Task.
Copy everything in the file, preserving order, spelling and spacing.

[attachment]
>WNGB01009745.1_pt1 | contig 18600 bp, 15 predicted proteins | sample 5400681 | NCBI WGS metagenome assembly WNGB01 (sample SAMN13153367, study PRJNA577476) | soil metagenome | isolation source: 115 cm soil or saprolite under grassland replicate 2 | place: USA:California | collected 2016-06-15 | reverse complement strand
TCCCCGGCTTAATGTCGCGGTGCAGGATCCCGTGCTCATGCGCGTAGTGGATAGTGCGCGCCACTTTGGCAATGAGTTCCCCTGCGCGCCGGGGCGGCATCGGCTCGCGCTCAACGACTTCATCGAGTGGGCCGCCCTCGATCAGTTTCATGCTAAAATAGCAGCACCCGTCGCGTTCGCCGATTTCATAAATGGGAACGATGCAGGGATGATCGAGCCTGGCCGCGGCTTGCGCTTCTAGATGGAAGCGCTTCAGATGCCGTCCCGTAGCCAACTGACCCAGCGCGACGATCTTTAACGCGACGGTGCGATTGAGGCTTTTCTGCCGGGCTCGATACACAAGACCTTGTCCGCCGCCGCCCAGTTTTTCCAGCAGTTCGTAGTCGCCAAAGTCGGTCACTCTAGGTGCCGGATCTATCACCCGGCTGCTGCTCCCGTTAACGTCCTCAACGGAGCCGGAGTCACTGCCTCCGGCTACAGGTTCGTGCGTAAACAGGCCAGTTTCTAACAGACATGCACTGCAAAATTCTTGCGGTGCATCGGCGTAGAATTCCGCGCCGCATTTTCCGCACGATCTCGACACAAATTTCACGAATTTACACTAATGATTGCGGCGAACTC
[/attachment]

>WNGB01009745.1_pt1 | contig 18600 bp, 15 predicted proteins | sample 5400681 | NCBI WGS metagenome assembly WNGB01 (sample SAMN13153367, study PRJNA577476) | soil metagenome | isolation source: 115 cm soil or saprolite under grassland replicate 2 | place: USA:California | collected 2016-06-15 | reverse complement strand
TCCCCGGCTTAATGTCGCGGTGCAGGATCCCGTGCTCATGCGCGTAGTGGATAGTGCGCGCCACTTTGGCAATGAGTTCCCCTGCGCGCCGGGGCGGCATCGGCTCGCGCTCAACGACTTCATCGAGTGGGCCGCCCTCGATCAGTTTCATGCTAAAATAGCAGCACCCGTCGCGTTCGCCGATTTCATAAATGGGAACGATGCAGGGATGATCGAGCCTGGCCGCGGCTTGCGCTTCTAGATGGAAGCGCTTCAGATGCCGTCCCGTAGCCAACTGACCCAGCGCGACGATCTTTAACGCGACGGTGCGATTGAGGCTTTTCTGCCGGGCTCGATACACAAGACCTTGTCCGCCGCCGCCCAGTTTTTCCAGCAGTTCGTAGTCGCCAAAGTCGGTCACTCTAGGTGCCGGATCTATCACCCGGCTGCTGCTCCCGTTAACGTCCTCAACGGAGCCGGAGTCACTGCCTCCGGCTACAGGTTCGTGCGTAAACAGGCCAGTTTCTAACAGACATGCACTGCAAAATTCTTGCGGTGCATCGGCGTAGAATTCCGCGCCGCATTTTCCGCACGATCTCGACACAAATTTCACGAATTTACACTAATGATTGCGGCGAACTC